Dust storms fueled by climate change, tillage, and drought are causing the loss of tons of topsoil throughout the Great Plains.
Dust storms fueled by climate change, tillage, and drought are causing the loss of tons of topsoil throughout the Great Plains.
June 6, 2022
When he saw a roiling thunder bank of black clouds blowing into Salem, South Dakota, last month, farmer Kurt Stiefvater thought it would take 20 minutes to reach his property. It took five. “I couldn’t believe how fast it was moving,” he says of the over 100-mile-per-hour gusts.
Not only did that wind event—technically categorized as both a derecho and a haboob—send soil airborne, it unearthed wet crop residue. “I had some oats that were about three inches or so—and it sheered them off,” he says. “I couldn’t believe it pulled up that amount of dirt; we had just had two inches of rain two days before,” he recalls. The line of thunderstorms, which developed in Nebraska, raced into eastern South Dakota, northwestern Iowa, and western Minnesota. On his farm, Stiefvater says, the dust storm lasted only about 25 minutes.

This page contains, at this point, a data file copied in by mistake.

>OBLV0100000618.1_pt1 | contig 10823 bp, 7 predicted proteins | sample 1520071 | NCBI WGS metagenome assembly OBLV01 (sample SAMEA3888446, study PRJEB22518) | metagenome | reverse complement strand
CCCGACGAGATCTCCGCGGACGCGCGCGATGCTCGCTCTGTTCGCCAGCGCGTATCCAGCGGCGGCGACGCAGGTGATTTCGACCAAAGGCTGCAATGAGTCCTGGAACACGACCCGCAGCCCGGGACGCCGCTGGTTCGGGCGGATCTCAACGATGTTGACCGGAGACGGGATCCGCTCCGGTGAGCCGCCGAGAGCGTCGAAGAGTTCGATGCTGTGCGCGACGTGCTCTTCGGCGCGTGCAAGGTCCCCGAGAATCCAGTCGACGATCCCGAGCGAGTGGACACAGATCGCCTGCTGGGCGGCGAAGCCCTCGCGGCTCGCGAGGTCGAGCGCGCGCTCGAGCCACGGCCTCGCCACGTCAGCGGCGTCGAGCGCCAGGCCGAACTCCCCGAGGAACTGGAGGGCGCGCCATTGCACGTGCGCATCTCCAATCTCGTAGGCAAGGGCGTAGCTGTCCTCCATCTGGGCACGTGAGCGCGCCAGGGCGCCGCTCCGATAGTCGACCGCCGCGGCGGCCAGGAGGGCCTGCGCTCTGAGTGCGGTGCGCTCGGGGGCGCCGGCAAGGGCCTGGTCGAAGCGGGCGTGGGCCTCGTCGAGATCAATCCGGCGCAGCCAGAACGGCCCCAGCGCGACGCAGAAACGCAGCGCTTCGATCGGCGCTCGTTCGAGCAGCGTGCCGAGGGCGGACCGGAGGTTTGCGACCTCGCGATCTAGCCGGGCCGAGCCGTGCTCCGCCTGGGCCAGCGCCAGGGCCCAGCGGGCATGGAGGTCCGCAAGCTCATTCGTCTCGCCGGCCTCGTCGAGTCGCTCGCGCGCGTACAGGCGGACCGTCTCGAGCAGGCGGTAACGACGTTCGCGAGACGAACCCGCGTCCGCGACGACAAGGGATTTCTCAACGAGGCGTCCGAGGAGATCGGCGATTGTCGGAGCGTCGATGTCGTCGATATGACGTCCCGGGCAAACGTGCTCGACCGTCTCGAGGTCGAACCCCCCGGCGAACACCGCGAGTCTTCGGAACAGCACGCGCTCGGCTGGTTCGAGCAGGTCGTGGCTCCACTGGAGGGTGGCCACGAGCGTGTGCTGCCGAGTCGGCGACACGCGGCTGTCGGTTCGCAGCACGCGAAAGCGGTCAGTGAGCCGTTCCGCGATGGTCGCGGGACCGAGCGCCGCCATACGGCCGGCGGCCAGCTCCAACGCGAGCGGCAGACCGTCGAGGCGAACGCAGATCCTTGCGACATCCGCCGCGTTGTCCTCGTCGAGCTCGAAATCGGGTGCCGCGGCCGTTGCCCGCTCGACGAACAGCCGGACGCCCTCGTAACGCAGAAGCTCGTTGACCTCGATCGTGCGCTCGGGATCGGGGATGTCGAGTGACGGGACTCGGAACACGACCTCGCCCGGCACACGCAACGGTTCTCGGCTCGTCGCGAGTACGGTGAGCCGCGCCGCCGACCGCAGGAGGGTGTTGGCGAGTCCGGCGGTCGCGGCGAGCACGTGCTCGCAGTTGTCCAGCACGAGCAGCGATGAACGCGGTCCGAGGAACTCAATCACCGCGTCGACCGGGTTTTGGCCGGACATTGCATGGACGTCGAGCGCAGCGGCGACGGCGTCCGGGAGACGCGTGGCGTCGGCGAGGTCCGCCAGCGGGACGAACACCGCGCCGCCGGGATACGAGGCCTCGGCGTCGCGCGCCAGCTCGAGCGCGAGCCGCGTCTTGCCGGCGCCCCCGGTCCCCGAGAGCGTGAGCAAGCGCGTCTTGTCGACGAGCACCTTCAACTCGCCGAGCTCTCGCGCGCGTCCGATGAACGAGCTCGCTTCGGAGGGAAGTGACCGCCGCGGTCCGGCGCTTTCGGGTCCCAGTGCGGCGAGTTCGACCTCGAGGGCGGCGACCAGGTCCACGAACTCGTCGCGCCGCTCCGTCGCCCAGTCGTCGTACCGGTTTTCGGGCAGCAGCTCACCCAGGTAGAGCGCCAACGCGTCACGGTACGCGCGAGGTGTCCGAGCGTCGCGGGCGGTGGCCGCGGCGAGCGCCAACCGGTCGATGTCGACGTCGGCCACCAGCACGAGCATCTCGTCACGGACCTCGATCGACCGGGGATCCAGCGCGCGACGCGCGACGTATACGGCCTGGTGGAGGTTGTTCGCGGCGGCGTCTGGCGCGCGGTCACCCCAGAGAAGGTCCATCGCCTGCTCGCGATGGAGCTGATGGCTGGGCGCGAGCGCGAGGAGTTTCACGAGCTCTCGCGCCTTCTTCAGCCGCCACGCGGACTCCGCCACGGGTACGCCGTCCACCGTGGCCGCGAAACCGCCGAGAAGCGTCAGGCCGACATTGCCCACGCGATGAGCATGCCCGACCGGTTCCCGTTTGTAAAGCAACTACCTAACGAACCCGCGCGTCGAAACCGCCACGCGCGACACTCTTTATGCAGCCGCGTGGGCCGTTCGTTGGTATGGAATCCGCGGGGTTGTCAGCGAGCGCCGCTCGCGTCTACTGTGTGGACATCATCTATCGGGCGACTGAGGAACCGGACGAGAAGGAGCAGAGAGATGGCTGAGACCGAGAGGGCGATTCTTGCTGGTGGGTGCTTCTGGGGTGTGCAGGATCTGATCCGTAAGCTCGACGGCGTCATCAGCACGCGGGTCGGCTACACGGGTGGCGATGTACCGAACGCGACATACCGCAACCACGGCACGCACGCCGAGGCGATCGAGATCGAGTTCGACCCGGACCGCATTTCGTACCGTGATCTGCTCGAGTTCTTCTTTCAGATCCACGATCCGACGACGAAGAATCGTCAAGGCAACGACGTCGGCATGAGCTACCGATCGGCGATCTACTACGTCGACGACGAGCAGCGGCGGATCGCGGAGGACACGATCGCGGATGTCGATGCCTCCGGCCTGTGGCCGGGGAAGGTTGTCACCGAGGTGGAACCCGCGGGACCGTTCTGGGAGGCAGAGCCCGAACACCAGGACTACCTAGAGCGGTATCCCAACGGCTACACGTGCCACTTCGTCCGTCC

“They saw this storm as one freak event. I don’t think they comprehend how much soil they are losing.”
“I was hoping [the soil] would stay in place better,” says Stiefvater, who grows corn, soybeans, alfalfa, and oats on his 1,800-acre crop operation. But, ultimately, he was one of the lucky ones. The storm killed two people, downed power lines, and most of his neighbors in the town of 1,500 saw damage to their houses, sheds, and grain bins. Not only was he in a safer location, but his approach to soil management as a farmer who grows cover crops and practices no-till likely helped him avoid bigger losses.
Overall the region lacks dust monitoring infrastructure, and the single air quality sensor in Sioux Falls suffered a power outage the day of the storm, making it impossible for local scientists to accurately gauge the actual dust concentration in the air the day the storm hit. But two weeks after the storm, the U.S. Department of Agriculture’s National Resources Conservation Service (NRCS) generated rough estimates of soil loss during the event on a hypothetical 100-acre bare field. Given the fact that the storm hit during planting season in an area that doesn’t have much conservation tillage or cover crop usage, it’s fair to assume the estimate applies to many of the impacted fields. Erosion estimates for the day the storm hit range from 3 to 12 tons of lost soil per acre, said Chris Coreil, a Fort Worth, Texas-based soil erosion specialist at NRCS, in an email.